As a father of two daughters, Sean understands that his clients’ compensation claims can make a huge difference to their lives and the lives of those around them. This is why he has made it his life’s work to fight for the “little guy” to assist them with obtaining the compensation they deserve.

Director

Helen Ashton

Helen Ashton

Helen Ashton is an experienced and skilled lawyer who fights every day to achieve what is right for her clients.

As an accredited specialist, having been awarded the highest achiever award for the course in 2015, Helen has a high level of knowledge and technical expertise.

Admitted as a Solicitor of the Supreme Court of Queensland in 2001, Helen has extensive experience in running all types of claims.

Helen has a friendly and approachable personality and strives to ensure that her clients are kept well informed and are provided with quality and practical legal advice.

As a mother of three young children, Helen understands the impact events can have on a family unit and works proactively to achieve the right result for her clients in the shortest possible timeframe.

Helen has the ability and the experience to assist clients’ with a wide variety of claims, including claims with a high level of complexity and those that have had catastrophic consequences.

Special Counsel

Barry Mcgee

Barry has always loved a spirited debate, and, with over 20 years specialising exclusively in litigation, his passion, skill, and ability to assist his clients is well known throughout the Queensland profession.

Barry’s legal career began in his native Scotland, where he qualified as a Solicitor in 1998. Upon qualifying, he worked for a boutique practice, and then a top-tier national firm, representing a number of different insurers across a variety of industries. With years of working for insurers under his belt, Barry is able to see matters through the eyes of his legal opponents. Forewarned is forearmed, as they say!

He was admitted to practice by the Supreme Court of Queensland in 2007. In Australia, he commenced working for a large national firm, where he spent 15 years. He was made a Partner of the firm in 2011 and spent 11 years as the firm’s dedicated in-house Special Counsel. As Special Counsel, Barry provided expert advocacy and strategical advice and assistance to the qualified lawyers and clients of the firm alike.

Barry has significant and extensive experience across a wide variety of claims. He is compassionate, personable and straightforward, with a keen sense of what is fair and just, and a reputation for not settling for anything less than his client deserves.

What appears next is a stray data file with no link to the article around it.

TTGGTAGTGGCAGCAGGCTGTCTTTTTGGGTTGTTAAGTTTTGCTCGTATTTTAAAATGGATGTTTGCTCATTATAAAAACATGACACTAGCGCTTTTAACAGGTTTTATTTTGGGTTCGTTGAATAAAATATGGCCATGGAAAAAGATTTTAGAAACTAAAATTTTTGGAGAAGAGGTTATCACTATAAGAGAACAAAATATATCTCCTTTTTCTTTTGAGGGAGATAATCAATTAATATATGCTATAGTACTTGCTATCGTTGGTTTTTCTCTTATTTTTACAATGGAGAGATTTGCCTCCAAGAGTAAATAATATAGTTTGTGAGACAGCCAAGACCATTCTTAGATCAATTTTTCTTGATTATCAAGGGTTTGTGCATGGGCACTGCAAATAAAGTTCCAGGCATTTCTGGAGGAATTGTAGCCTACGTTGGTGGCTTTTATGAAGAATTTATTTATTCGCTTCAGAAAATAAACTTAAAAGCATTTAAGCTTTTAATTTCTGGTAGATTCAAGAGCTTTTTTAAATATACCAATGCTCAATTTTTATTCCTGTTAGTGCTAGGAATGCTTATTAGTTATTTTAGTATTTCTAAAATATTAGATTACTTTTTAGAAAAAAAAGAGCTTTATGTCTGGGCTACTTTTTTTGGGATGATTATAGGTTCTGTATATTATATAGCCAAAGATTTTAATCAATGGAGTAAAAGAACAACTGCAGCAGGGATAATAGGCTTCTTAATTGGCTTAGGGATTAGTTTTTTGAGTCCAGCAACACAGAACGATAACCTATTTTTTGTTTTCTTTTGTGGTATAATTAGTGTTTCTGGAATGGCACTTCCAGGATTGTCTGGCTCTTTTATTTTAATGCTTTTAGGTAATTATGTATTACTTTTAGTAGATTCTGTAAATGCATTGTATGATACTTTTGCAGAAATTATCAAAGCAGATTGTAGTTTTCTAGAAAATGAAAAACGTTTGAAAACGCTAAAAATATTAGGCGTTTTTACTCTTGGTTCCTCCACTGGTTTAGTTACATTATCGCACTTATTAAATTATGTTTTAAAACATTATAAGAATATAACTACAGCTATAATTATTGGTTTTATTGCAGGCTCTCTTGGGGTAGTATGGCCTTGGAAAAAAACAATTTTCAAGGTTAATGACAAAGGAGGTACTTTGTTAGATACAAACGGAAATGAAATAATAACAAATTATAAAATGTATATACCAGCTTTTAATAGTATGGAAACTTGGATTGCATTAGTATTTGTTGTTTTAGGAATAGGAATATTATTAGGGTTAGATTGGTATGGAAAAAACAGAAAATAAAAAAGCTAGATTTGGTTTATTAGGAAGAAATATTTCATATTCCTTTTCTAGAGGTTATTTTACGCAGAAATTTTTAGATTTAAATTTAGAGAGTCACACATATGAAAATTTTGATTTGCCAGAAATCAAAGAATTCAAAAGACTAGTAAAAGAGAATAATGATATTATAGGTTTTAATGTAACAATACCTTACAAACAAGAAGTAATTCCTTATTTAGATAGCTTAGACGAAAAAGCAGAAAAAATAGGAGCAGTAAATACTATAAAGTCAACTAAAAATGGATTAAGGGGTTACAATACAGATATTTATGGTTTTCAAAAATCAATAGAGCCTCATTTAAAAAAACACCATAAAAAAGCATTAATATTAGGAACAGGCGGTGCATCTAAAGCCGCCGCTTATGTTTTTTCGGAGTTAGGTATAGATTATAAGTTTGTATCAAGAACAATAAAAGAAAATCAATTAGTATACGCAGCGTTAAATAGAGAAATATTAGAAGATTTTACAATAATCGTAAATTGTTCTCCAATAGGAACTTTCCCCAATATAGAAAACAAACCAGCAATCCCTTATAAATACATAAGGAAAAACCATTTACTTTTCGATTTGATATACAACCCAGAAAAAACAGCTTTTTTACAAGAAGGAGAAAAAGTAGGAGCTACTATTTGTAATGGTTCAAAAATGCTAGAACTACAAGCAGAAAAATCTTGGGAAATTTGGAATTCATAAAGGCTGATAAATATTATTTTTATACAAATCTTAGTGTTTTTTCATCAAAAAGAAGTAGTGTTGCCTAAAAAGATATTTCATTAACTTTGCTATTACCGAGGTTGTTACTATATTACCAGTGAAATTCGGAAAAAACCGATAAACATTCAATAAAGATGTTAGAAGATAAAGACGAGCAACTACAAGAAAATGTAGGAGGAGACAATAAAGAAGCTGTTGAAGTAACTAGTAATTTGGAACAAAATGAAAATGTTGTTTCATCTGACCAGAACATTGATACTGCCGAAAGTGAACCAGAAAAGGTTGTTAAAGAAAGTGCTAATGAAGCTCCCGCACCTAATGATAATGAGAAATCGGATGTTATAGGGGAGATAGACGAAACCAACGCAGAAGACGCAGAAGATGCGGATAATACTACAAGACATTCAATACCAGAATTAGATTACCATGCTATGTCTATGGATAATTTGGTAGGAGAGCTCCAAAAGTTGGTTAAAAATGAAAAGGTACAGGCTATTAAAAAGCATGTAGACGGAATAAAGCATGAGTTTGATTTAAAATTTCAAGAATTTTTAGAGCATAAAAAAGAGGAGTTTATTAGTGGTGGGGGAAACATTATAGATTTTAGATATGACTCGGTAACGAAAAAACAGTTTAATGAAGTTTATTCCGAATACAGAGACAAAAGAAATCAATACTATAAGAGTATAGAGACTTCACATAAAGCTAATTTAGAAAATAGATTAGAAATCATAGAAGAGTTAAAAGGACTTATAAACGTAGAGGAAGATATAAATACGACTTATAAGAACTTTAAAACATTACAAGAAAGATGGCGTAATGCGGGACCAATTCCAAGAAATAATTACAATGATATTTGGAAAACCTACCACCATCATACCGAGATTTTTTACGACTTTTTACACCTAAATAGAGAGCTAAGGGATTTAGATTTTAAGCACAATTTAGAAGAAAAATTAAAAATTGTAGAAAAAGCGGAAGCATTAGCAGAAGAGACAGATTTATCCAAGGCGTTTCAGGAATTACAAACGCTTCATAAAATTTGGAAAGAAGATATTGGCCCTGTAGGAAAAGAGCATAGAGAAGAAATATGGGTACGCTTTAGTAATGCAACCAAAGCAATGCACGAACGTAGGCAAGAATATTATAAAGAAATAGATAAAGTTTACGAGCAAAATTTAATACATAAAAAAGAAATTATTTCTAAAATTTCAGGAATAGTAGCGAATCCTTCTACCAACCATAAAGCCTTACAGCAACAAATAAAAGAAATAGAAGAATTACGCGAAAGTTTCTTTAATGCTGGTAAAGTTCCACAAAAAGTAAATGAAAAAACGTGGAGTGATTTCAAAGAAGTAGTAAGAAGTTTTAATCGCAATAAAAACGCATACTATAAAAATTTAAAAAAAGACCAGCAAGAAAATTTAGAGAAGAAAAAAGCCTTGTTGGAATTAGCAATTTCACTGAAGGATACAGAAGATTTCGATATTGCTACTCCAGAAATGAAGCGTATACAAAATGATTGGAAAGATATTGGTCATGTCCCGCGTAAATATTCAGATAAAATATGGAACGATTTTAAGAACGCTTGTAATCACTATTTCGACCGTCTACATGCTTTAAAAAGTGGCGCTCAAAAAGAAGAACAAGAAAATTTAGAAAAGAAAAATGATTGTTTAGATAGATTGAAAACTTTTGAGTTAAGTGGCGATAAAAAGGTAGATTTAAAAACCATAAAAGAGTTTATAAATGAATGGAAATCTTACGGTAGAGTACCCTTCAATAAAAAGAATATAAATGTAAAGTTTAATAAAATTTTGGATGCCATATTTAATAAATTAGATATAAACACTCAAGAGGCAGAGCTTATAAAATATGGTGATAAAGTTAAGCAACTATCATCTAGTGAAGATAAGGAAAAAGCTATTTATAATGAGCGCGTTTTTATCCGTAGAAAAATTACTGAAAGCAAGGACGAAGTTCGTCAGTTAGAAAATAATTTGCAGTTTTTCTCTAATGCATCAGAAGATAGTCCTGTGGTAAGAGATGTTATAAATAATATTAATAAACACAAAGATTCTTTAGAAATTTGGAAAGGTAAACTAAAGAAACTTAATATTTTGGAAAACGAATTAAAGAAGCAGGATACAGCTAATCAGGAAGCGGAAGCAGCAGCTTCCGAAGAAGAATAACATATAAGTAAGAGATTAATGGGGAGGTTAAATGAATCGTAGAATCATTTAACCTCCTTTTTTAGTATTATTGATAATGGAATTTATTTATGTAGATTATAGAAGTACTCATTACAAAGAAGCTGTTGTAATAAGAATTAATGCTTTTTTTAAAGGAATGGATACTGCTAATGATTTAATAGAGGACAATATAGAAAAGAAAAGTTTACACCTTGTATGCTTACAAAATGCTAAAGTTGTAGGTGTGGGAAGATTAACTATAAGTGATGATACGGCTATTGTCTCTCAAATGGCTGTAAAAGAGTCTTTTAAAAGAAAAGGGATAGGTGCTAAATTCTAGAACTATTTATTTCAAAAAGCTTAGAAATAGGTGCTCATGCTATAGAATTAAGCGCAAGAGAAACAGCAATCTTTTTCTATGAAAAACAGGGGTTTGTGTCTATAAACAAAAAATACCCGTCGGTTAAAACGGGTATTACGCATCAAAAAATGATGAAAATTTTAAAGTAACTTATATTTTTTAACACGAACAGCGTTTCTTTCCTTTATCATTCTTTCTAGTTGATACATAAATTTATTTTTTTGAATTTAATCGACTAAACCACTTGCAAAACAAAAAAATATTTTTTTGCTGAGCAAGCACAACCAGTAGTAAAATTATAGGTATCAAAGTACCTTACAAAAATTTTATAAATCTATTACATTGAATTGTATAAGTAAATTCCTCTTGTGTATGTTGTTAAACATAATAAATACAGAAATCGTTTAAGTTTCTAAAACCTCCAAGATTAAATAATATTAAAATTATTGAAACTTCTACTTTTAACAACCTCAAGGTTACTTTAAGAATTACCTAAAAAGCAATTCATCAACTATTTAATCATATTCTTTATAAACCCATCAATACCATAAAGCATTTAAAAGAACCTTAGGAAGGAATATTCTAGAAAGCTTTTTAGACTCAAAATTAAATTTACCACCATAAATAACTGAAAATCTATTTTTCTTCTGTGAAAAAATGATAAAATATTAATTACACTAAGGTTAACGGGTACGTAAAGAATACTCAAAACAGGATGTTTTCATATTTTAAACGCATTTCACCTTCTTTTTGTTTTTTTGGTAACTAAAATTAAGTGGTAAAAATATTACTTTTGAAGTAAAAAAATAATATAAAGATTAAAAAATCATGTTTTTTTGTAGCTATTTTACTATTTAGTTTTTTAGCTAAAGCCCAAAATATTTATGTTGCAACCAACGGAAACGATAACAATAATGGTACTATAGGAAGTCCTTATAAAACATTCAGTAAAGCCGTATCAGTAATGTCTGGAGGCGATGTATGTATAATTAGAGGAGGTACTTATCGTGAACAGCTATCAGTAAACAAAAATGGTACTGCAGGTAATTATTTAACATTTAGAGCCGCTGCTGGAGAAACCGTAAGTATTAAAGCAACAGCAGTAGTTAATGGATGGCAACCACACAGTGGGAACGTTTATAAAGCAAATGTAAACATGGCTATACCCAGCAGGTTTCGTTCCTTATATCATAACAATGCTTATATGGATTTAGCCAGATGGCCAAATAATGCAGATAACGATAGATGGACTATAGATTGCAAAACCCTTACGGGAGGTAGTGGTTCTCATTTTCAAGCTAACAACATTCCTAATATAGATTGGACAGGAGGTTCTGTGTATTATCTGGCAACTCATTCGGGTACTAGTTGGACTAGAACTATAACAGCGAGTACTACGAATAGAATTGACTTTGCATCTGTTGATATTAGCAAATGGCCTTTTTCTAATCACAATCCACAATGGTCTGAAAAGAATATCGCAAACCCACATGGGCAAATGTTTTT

Outside of work he enjoys surfing, the outdoors, music and spending time with his wife and 3 young children.

Special Counsel

Nickelle Morris

Nickelle has been practising exclusively in compensation litigation for over 20 years. She has extensive experience in catastrophic claims and fatality claims across all practice areas.

Nickelle prides herself on being a technical, yet practical and compassionate lawyer. Nickelle takes her time to understand her client’s situations and to ensure that they have an understanding of their rights and entitlements. Nickelle is a tenacious and passionate advocate for her clients and is dedicated in being proactive in ensuring client’s needs are met and achieving the best outcome for clients.

Nickelle was a finalist in the Special Counsel of the Year for Australian Law Awards in 2019.

Outside of work, Nickelle is a mother of two children and is a member on a number of committees both within the legal industry and community.

Special Counsel

Charlotte Evans

Charlotte has practised solely in compensation litigation for over 20 years.

She is committed to fighting for the rights of plaintiffs and helping her clients through the legal maze, to achieve outcomes that put people back in control of their lives. She has had experience in taking a number of matters to Trial and winning hard fought cases for her clients and she does not shy away from a challenge.

Charlotte has a friendly and approachable personality and strives to cut through the legal jargon to make the process understandable for her clients whilst ensuring that her clients are also kept well informed throughout their claim.

Out of the office Charlotte is a busy Mum, who now enjoys the privileges of living in beautiful Queensland and making the most of all it has to offer.